Friday, December 16, 2005

American Politics: The Democratic Party

I don't usually talk about American politics, except to leave comments on the blogs of those who do (among them The Green Knight, Shakespeare's Sister, and The Dark Wraith).

That having been said, I have been reading on these blogs and many others the annoyance that the American Left has with the Democratic Party, who seem unable to offer a unified front against the juggernaut of the GOP (Grand Old Party a.k.a. Republicans).

I was listening to CBC radio talking about the Canadian elections. One of their guests was Stephen Clarkson, whose book "The Big Red Machine - How the Liberal Party Dominates Canadian Politics" has just come out. In it (and in fact, on the dust cover) he quotes Sir Wilfred Laurier, Canadian Prime Minister from 1896 to 1911:

"It is not enough to have good principles; we must have organization also. Principles without organization may lose, but organization without principles may often win."

I believe that the weakness in the Democratic Party of the United States is that it need to first, define itself, then get itself organized. What are the principles of the Democratic Party? Each time we think they are one thing, a Democratic congressman or senator comes along and votes the other way. The Democratic Party needs to put together a solid statement of principles and have all of their members adhere to them. It needs to be a contract between the party and its representatives saying "This is how this party stands on these issues, and this is how we, as its representatives, will vote on these issues."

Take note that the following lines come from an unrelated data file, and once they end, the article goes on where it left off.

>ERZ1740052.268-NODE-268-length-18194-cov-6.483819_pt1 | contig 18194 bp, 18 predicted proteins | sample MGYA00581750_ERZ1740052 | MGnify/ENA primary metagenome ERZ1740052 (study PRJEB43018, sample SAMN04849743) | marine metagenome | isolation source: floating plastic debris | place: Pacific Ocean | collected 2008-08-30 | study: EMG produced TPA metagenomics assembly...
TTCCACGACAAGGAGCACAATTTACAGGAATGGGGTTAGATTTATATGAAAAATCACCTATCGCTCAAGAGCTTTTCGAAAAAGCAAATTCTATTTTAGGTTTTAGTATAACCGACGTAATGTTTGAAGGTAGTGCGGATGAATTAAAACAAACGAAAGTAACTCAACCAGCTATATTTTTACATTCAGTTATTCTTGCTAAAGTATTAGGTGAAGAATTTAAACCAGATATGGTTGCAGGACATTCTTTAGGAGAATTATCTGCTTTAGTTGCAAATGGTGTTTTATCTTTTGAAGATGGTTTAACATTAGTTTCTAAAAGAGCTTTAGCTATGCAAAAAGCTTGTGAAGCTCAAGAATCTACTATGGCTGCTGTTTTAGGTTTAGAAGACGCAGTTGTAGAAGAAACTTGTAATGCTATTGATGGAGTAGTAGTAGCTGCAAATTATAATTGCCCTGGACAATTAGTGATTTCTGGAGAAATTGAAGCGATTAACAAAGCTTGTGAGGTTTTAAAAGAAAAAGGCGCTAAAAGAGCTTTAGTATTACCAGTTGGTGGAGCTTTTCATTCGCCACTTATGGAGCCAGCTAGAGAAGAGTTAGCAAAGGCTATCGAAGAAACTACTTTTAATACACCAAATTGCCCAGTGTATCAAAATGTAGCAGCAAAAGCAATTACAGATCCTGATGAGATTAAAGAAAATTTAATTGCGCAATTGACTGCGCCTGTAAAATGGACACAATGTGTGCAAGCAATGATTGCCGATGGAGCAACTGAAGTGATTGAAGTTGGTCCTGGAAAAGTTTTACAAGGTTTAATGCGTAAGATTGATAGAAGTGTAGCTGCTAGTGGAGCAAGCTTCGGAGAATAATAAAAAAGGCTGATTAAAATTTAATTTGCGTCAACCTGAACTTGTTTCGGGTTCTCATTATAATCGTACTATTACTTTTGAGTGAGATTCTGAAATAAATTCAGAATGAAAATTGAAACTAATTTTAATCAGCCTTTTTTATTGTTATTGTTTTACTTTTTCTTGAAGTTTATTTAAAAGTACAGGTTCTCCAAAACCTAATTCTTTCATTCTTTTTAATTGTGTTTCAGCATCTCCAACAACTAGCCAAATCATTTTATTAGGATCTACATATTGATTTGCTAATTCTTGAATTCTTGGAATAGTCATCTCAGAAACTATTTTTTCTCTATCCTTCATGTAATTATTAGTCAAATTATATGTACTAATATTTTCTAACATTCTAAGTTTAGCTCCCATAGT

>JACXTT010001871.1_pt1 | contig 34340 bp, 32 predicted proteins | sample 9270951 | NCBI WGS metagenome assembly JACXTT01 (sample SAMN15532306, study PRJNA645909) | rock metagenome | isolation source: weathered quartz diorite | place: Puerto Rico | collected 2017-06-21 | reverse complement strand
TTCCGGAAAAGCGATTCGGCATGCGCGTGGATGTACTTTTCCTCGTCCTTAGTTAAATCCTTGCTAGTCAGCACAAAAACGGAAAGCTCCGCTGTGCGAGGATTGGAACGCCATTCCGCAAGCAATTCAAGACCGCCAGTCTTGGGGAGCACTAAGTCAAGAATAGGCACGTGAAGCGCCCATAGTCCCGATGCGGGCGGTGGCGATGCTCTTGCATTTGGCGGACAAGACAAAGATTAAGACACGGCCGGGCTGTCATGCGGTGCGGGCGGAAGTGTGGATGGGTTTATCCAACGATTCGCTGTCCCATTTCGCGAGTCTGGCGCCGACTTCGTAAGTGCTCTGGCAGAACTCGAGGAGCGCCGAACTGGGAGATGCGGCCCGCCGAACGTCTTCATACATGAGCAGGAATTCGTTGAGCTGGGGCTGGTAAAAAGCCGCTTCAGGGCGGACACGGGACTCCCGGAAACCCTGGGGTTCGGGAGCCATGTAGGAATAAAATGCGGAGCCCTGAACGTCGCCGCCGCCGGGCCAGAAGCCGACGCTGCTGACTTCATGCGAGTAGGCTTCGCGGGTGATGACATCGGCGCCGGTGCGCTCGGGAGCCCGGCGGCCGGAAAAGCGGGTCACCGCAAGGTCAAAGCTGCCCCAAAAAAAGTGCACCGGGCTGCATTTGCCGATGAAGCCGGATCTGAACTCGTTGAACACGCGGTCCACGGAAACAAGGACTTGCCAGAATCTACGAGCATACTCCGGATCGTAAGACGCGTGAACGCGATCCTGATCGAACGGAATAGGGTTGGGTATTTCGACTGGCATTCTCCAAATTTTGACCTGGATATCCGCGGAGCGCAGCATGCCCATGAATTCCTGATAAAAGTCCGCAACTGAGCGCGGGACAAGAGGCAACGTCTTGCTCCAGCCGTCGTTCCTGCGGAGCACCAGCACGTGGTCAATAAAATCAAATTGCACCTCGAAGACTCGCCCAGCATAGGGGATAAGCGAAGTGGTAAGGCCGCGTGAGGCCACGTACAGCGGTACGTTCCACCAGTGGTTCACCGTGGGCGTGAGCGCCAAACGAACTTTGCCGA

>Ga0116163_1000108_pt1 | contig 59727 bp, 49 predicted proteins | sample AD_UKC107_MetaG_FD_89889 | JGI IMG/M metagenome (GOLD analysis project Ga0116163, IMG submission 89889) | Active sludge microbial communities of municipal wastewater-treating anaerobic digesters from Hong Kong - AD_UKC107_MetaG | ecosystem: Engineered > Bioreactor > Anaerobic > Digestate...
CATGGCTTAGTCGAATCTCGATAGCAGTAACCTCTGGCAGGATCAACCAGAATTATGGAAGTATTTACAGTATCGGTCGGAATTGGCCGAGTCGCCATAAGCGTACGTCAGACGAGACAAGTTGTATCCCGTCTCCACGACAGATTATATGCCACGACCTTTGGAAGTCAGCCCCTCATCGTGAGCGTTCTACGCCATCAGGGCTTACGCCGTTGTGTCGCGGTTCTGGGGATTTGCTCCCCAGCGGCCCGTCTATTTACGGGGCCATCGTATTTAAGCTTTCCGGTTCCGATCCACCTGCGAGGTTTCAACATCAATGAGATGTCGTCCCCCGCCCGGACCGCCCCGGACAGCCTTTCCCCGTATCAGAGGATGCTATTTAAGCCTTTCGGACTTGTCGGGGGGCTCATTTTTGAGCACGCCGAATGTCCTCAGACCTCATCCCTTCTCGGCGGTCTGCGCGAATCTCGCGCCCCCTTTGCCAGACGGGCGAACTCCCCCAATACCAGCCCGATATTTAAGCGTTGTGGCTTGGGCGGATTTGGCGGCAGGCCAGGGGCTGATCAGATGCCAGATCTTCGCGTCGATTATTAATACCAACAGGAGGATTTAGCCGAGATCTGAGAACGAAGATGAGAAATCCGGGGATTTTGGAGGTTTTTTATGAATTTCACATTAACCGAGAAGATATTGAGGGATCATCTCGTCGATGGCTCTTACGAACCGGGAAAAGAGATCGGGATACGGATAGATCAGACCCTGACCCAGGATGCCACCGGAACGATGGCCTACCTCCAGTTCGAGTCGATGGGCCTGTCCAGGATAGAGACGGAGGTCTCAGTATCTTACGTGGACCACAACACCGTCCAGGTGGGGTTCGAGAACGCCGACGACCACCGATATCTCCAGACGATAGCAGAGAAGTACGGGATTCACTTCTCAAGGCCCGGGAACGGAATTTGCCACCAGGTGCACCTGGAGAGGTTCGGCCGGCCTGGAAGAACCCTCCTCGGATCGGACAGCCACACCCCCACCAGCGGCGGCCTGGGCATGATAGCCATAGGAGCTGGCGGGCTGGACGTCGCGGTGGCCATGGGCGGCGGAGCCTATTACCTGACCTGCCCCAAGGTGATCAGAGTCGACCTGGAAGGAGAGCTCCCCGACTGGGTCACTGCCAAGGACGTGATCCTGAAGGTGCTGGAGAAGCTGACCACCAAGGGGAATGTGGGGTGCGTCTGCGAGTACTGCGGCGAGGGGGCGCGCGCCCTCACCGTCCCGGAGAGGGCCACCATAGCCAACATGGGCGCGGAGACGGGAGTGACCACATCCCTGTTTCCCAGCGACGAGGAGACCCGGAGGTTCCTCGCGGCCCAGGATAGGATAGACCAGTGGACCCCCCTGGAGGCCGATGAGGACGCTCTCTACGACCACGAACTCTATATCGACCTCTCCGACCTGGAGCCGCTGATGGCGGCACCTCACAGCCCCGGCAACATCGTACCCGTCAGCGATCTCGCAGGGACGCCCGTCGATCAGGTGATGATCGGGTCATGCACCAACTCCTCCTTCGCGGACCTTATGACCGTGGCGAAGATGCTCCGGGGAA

Now, obviously, this does not work on all issues, and it does not have to. It does need to work for the key issues of the day: the war in Iraq, abortion, The economy, health care, the environment. By developing a specific, consistent statement of principles, the Democratic Party can show Americans where it stands on the issues, and that it stands firm. By enforcing that stand among its representatives (i.e. through removal from committees or other means, or at worse, through expulsion from the party) it can present a unified front against the Republicans.

Remember, a good number of people who voted for George Bush did so not because they believed in his policies, but because they thought the Republican stood for something. Wouldn't it be good to get them voting for a party that actually does stand for something?

1 comment:

mrkdvsn said...

I’ve bookmarked your site and I’m adding your RSS feeds to my Google account.
American patriotism

Free Blog Counter